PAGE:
Lectins, which are either carbohydrate binding proteins or GCs of non-immune origin that agglutinate cells and precipitate GCs, are a valuable tool for detection and localisation of sugar sequences in oligosaccharide chains of GCs (Parillo et al. 2009). In the present work we characterized the sugar residue content of GCs in cells of the epithelium of ovarian lamellae of G. blacodes using lectins as histochemical probes.



Forty female Genypterus blacodes were collected during two research trawl cruises carried out in San Jorge Gulf (45ºS - 47ºS, 65º - 67ºW) during January 1997 and March 1998. Ovaries were macroscopically examined on board for maturity staging and a diagnosis was made according to a 5-stage maturity scale: 1) immature, 2) developing, 3) spawning, 4) post-spawning, and 5) resting (Machinandiarena et al. 2003).

Ovaries from sampled individuals were removed immediately after capture, fixed by immersion in Bouin´s fluid or 10% buffered formalin for light microscope studies. Samples were routinely processed and embedded in paraffin wax. Four µm-thick histological sections were cut (Microtome 1512, Leitz Wetzlar) and prepared according to standard protocol. Biotinylated lectins were used to identify specific sugar residues of GCs. Lectin staining methodologies were done according to Gimeno et al. (1995). Paraffin sections mounted on slides coated with Poly-L-lisine (Sigma Diagnostics, St Louis, MO, USA) were deparafJinised with xylene and then incubated in 0.3% H2O2 in methanol for 30 min at room temperature in order to block the endogenous peroxidase activity. Later, they were hydrated, washed in a phosphate-buffered saline (PBS) 0.01 M, pH 7.2 solution and incubated for 30 minutes with biotinylated lectins. Biotinylated lectins were purchased from Vector Laboratories Inc, Burlingame, CA, USA. Afterwards, sections were washed again in PBS and subsequently treated with an ABC kit (Vectastain Elite PK 6200 Vector Laboratories Inc, Burlingame, CA, USA). After a new washing in PBS the reaction sites were revealed with diaminobenzidine tetrahydrochloride (DAB) (DAKO) 0.5 mg/mol in tris buffer 0.1 M, pH 7.2, plus 0.02% H2O2. Each lectin was used at a 30 µg/ml dilution in PBS, except for PNA, which was applied at a concentration of 10 µg/ml. Table 1 lists the seven lectins used in this study as well as their sources and their major sugar specificities.



Two types of controls were performed on sections: exposure to PBS instead of lectin test and exposure to lectins which had been pretreated for 1 h with the appropriate hapten sugars (0.2 M in PBS) at room temperature. Control sections completely abolished staining.

Authors' evaluation of staining intensities was based on subjective estimates by examination of two sections per sample of all the animals tested. The lectin binding intensity was visually graded as negative (0), weak (1), moderate (2) and strong (3).



The most significant changes were observed during the spawning stage, when epithelial cells become cube or column - shaped. The other maturity stages bear a simple squamous epithelium with no evident labelling with lectins. The lectinhistochemical pattern identified for the epithelial cells of the epithelium of the ovarian lamellae of G. blacodes at spawning stage is summarised in Table 2.




Intense reactions were observed when samples were incubated with lectins Con- A and WGA. Using the lectins DBA, SBA and UEA-1, the reaction was moderate in the same zone. Staining was weak when samples were incubated with PNA and RCA-1 (Fig.1).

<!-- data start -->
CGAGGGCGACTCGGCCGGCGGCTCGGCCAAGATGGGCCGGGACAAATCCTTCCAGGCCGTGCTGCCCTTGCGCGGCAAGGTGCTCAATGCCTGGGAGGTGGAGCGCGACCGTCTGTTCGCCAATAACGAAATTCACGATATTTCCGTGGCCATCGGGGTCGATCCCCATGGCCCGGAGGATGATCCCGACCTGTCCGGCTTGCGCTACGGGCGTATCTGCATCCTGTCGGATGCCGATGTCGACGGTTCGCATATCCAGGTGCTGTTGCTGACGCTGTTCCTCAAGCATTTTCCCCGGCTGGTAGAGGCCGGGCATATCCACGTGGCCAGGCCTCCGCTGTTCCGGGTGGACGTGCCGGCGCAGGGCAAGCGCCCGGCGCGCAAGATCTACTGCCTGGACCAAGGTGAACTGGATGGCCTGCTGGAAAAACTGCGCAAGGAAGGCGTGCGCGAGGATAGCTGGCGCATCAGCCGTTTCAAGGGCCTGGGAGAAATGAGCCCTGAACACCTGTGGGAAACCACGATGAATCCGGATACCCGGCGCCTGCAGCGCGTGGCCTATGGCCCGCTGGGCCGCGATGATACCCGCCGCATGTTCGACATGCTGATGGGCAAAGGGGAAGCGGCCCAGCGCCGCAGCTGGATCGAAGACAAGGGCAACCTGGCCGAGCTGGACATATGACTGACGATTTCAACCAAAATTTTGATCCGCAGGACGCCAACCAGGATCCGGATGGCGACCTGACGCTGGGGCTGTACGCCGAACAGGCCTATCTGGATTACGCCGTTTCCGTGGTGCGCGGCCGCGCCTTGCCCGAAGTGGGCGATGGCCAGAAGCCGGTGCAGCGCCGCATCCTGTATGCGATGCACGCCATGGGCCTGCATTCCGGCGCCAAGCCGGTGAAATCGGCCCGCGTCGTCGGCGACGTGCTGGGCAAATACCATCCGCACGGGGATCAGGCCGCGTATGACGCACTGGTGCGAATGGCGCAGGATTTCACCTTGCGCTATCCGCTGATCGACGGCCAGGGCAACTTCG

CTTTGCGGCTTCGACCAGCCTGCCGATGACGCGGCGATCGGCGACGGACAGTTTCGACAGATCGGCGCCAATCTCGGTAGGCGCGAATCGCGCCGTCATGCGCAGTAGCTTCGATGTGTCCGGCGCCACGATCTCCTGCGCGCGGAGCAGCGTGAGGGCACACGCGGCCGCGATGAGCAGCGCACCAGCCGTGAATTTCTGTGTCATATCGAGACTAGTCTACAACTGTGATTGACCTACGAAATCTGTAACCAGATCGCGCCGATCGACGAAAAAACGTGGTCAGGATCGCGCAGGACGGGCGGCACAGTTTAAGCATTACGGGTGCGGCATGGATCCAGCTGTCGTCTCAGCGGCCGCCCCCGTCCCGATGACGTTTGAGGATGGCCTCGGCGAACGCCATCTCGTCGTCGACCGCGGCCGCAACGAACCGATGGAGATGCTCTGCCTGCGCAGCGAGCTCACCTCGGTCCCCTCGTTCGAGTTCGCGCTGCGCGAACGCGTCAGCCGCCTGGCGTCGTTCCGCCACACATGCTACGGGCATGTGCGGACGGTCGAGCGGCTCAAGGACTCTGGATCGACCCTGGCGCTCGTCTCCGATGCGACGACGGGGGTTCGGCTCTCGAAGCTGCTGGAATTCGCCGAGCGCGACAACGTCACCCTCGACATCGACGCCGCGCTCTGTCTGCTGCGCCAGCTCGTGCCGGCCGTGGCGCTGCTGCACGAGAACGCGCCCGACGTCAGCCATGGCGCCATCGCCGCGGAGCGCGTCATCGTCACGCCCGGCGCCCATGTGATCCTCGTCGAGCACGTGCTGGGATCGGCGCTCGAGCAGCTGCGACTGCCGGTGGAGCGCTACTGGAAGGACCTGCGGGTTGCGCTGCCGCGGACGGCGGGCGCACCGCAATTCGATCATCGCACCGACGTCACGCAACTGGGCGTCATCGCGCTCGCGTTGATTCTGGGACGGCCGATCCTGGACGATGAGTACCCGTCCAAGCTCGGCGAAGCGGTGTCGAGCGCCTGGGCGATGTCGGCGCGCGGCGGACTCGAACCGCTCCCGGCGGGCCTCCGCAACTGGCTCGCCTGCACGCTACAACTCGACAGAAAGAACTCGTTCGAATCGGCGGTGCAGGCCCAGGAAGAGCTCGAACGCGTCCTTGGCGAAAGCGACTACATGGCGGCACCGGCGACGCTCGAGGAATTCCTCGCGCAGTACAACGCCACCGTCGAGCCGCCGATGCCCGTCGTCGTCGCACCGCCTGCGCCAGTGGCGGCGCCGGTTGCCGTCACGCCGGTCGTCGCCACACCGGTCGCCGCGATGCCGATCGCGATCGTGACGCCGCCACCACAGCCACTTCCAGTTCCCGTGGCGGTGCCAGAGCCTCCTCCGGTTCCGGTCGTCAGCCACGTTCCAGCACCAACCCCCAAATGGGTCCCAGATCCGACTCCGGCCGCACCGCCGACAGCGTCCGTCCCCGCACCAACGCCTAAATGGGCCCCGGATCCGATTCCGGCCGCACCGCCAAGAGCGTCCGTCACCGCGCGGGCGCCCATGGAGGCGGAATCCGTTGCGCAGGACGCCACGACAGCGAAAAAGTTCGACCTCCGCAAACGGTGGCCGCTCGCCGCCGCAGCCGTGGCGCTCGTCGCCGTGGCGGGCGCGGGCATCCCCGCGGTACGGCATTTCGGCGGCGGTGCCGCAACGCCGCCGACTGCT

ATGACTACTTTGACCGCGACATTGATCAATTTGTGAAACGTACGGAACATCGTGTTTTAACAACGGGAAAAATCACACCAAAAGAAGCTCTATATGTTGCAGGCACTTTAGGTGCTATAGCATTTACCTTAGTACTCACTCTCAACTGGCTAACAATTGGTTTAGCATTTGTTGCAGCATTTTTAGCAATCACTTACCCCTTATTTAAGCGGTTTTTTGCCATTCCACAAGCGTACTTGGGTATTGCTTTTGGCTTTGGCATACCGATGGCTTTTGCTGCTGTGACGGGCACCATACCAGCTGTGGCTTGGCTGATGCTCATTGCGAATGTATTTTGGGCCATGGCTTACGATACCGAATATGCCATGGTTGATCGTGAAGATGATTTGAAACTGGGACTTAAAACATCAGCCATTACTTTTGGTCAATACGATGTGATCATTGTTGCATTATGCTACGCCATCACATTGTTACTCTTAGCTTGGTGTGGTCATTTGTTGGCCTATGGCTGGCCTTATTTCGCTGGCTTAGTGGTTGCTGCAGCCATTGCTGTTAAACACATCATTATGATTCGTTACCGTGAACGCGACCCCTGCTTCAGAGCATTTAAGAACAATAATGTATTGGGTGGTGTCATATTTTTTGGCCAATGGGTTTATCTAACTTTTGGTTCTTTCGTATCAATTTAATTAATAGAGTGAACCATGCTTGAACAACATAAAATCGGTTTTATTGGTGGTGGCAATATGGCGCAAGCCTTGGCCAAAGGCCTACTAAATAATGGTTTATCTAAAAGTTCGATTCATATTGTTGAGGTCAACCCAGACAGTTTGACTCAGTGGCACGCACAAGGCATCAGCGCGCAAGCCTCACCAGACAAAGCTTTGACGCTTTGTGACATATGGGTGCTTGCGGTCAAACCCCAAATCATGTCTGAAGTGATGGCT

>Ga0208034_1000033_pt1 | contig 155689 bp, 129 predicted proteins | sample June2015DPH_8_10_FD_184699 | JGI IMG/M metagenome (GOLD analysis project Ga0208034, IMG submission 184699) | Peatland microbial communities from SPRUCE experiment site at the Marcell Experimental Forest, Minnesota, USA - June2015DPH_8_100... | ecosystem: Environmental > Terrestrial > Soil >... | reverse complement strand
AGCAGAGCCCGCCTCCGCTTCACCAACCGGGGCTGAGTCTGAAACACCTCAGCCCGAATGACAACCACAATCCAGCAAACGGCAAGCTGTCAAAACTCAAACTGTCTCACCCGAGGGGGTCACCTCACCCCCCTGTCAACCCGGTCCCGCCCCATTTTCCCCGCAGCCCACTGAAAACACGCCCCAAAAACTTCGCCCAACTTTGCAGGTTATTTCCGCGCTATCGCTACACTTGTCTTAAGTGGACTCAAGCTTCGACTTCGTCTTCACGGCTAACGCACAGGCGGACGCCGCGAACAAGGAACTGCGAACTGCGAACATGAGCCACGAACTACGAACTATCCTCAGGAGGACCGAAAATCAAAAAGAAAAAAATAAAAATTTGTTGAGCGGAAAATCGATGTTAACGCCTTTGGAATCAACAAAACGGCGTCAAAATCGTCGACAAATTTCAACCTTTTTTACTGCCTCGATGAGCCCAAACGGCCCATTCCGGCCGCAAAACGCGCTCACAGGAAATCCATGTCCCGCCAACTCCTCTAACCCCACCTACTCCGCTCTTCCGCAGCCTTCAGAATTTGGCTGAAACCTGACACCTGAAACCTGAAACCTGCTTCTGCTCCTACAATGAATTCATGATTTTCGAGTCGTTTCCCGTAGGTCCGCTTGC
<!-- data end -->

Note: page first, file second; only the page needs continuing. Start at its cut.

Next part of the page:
A sharp polarity in the lectinhistochemical pattern of the cytoplasm was detected. The basal region reacted with none of the used lectins, while the apical region moderately reacted with Con-A and SBA. Labeling was weak with WGA, DBA y PNA, whereas no staining was evidenced with RCA-1 and UEA-1 in the supranuclear region of the epithelial cells (Fig.1).



Using lectinhistochemistry it was possible to establish the heterogeneity of GCs present in the cells of the epithelium of ovarian lamellae of Genypterus blacodes. Moreover, lectin histochemistry provided more detailed information on the specific localization of terminal and subterminal glucidic residues in the epithelium of ovarian lamellae of G. blacodes.

The oligosaccharide chains of GCs have been classified into two families: N- and O- linked oligosaccharides. The first group is characterized by a reducing terminal N- acetyl glucosamine (GlcNAc) N- glycosidically bound to asparagine. The O- linked (mucin type) oligosaccharide classically contains a reducing terminal N- acetylgalactosamine (Gal NAc) linked O- glycosidically to serine or threonine. These amino acid residues can also link fucose (Fuc), glucose (Glc), mannose (Man) and N- acetyl glucosamine (GlcNac) to form other classes of O-linked glycans (Desantis et al., 2006; Parillo et al., 2009). The oligosaccharides of the N- and O- chains of the GCs are involved in functions such as protection, signaling between cells and cell differentiation. In order to know the possible functional role of these GCs, it becomes essential to know their carbohydrate composition (Sáez et al. 2001, Desantis 2006, Parillo et al. 2009).

The glycocalyx is a cellular structure with a great number of functions assigned in different epithelia. An example of these functions is the brush border of the gut absorptive cells that act as a protective layer (Vallon-Eberhard et al. 2006). Reactivity to different types of lectins indicates the diversity and intricacy of the glycocalyx (Pajak & Danguy 1993). In fishes, as well as in mammals, saccharide moieties identified in the glycocalyx may participate in the transport of macromolecules over the cell membrane (Arellano et al. 2001, Marchetti et al. 2006). In particular, the glycocalyx of the epithelium of the ovarian lamellae of G. blacodes strongly reacted with Con A, which indicates the presence of terminal, α- manosyl residues. Con-A, like other Man-binding lectins, was recently used to identify GCs containing N- linked oligosaccharides, since O- linked oligosaccharides contain less than 1% Man (Spicer and Schulte 1992). Mannose is specific to serous cells in human bronchioles (Rogers et al. 1993). A Con- A binding protein that has been reported to protect fish against bacterial infection was determined in the skin mucus of carp (Lemaitre et al. 1996) and is considered to be secreted by a serous-type cell (Díaz et al. 2005). Similar functions could probably be inferred from the epithelium of the ovarian lamellae of G. blacodes.